Fayerweather is committed to helping children develop a deep understanding of social justice and an awareness of their potential role in making the world more equitable. From the earliest years, children engage in discussions about equity, stereotypes and different “-isms”. These discussions often arise organically out of children’s own wonderings and observations of the world around them. Children begin to learn what it means to stand up for another, or be an “upstander”, by role playing and encouraging one another. These experiences set the stage for deeper, more developmentally sophisticated discussions in the middle grades about injustices, and the people and movements that have worked to effect change.
Third and fourth graders learn about upstanders and look for opportunities to be upstanders themselves. For example, in 2014-2015 during their study of the Wampanoag People, students learned that several cities changed Columbus Day to Indigenous People's Day and persuaded Fayerweather to do the same. The change reflects our school's commitment to social justice and models to our students that they have the power to make change within their own community.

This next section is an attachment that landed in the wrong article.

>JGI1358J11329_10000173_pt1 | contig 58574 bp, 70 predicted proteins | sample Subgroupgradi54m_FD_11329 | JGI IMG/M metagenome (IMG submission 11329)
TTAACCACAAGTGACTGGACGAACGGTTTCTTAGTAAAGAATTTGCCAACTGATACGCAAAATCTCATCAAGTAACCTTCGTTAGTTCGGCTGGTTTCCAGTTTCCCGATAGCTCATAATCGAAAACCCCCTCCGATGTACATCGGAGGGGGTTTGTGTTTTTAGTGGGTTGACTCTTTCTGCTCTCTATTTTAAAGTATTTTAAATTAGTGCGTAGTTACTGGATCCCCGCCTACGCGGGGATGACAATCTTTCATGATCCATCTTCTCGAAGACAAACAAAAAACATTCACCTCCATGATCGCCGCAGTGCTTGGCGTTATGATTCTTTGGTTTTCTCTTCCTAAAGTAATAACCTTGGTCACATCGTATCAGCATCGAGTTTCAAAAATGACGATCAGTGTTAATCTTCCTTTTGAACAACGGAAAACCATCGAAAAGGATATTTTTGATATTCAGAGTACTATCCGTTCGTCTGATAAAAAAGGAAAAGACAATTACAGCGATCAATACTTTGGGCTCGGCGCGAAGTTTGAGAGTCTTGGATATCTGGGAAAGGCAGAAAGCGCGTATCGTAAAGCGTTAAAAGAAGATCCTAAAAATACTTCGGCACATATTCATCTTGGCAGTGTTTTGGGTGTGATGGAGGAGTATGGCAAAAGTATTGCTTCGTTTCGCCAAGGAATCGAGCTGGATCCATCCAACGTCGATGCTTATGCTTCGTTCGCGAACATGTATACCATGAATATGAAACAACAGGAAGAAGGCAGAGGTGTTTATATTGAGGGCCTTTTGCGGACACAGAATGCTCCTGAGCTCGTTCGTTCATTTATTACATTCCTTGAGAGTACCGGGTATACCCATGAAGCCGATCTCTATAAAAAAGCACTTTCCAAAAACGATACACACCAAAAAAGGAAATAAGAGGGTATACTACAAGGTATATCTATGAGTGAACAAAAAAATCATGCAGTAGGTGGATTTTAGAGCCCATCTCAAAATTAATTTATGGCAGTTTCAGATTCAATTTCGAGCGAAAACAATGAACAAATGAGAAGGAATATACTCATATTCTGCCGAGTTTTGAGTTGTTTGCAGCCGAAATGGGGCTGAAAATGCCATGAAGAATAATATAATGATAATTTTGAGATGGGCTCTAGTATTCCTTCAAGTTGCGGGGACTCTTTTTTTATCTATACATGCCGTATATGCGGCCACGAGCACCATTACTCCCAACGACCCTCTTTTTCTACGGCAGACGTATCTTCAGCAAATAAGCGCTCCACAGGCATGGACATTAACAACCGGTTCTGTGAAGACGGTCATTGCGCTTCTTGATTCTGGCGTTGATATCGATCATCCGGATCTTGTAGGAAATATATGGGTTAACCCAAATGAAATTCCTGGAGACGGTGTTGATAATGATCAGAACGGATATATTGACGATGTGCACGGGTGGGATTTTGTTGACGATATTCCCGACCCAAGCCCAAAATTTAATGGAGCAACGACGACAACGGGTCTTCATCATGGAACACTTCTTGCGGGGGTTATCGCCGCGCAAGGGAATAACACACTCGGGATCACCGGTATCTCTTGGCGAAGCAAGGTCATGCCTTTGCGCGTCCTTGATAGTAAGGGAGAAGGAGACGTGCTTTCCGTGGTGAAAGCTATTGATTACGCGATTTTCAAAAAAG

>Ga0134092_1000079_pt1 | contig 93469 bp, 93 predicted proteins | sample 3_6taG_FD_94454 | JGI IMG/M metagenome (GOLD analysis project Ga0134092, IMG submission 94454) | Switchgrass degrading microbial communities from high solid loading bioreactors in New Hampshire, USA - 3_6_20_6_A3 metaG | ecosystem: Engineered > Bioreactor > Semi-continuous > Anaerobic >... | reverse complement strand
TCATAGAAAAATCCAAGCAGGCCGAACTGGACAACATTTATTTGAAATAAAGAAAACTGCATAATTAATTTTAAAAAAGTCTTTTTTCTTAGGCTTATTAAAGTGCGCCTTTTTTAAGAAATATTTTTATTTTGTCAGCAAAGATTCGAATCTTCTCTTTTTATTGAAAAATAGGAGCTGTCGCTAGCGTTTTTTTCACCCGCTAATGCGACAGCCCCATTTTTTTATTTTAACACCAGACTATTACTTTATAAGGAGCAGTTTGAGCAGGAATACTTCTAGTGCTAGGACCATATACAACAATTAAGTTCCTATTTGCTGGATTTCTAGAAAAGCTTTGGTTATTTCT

In the seventh and eighth grades, students engage in a powerful project where they research and impersonate an individual who stood up for social justice and then create a well-rehearsed monologue for parents and community members. Students also delve deeply into studies of immigration, Manifest Destiny, the U.S. government, the Holocaust, and the African American Civil Rights Movement. Through these topics, students grapple with difficult questions of power and inequality.
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Fayerweather has taught me the importance of identity, acceptance and the value of standing up for causes. -Fayerweather Graduate '15